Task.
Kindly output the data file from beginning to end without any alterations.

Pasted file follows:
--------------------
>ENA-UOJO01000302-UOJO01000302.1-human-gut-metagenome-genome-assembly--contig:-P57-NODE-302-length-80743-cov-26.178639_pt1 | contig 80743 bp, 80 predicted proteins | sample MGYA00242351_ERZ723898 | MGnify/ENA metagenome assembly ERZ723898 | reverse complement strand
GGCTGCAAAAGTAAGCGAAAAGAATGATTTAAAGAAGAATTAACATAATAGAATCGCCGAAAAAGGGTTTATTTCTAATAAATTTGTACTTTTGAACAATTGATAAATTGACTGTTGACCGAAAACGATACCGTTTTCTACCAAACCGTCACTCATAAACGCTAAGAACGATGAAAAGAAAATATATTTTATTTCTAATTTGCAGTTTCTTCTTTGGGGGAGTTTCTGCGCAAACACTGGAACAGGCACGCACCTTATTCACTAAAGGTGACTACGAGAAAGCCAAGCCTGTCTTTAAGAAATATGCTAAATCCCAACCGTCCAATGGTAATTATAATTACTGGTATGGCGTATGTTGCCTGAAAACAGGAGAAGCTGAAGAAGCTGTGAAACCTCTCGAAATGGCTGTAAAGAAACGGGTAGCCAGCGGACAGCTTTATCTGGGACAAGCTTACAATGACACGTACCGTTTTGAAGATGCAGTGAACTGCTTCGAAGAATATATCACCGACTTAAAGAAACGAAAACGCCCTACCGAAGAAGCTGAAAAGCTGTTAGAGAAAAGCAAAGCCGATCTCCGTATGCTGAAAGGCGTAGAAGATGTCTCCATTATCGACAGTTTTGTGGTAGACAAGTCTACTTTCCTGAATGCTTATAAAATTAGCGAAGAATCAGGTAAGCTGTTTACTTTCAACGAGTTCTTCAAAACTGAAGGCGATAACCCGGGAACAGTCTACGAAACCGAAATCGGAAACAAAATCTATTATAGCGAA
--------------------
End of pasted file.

>ENA-UOJO01000302-UOJO01000302.1-human-gut-metagenome-genome-assembly--contig:-P57-NODE-302-length-80743-cov-26.178639_pt1 | contig 80743 bp, 80 predicted proteins | sample MGYA00242351_ERZ723898 | MGnify/ENA metagenome assembly ERZ723898 | reverse complement strand
GGCTGCAAAAGTAAGCGAAAAGAATGATTTAAAGAAGAATTAACATAATAGAATCGCCGAAAAAGGGTTTATTTCTAATAAATTTGTACTTTTGAACAATTGATAAATTGACTGTTGACCGAAAACGATACCGTTTTCTACCAAACCGTCACTCATAAACGCTAAGAACGATGAAAAGAAAATATATTTTATTTCTAATTTGCAGTTTCTTCTTTGGGGGAGTTTCTGCGCAAACACTGGAACAGGCACGCACCTTATTCACTAAAGGTGACTACGAGAAAGCCAAGCCTGTCTTTAAGAAATATGCTAAATCCCAACCGTCCAATGGTAATTATAATTACTGGTATGGCGTATGTTGCCTGAAAACAGGAGAAGCTGAAGAAGCTGTGAAACCTCTCGAAATGGCTGTAAAGAAACGGGTAGCCAGCGGACAGCTTTATCTGGGACAAGCTTACAATGACACGTACCGTTTTGAAGATGCAGTGAACTGCTTCGAAGAATATATCACCGACTTAAAGAAACGAAAACGCCCTACCGAAGAAGCTGAAAAGCTGTTAGAGAAAAGCAAAGCCGATCTCCGTATGCTGAAAGGCGTAGAAGATGTCTCCATTATCGACAGTTTTGTGGTAGACAAGTCTACTTTCCTGAATGCTTATAAAATTAGCGAAGAATCAGGTAAGCTGTTTACTTTCAACGAGTTCTTCAAAACTGAAGGCGATAACCCGGGAACAGTCTACGAAACCGAAATCGGAAACAAAATCTATTATAGCGAA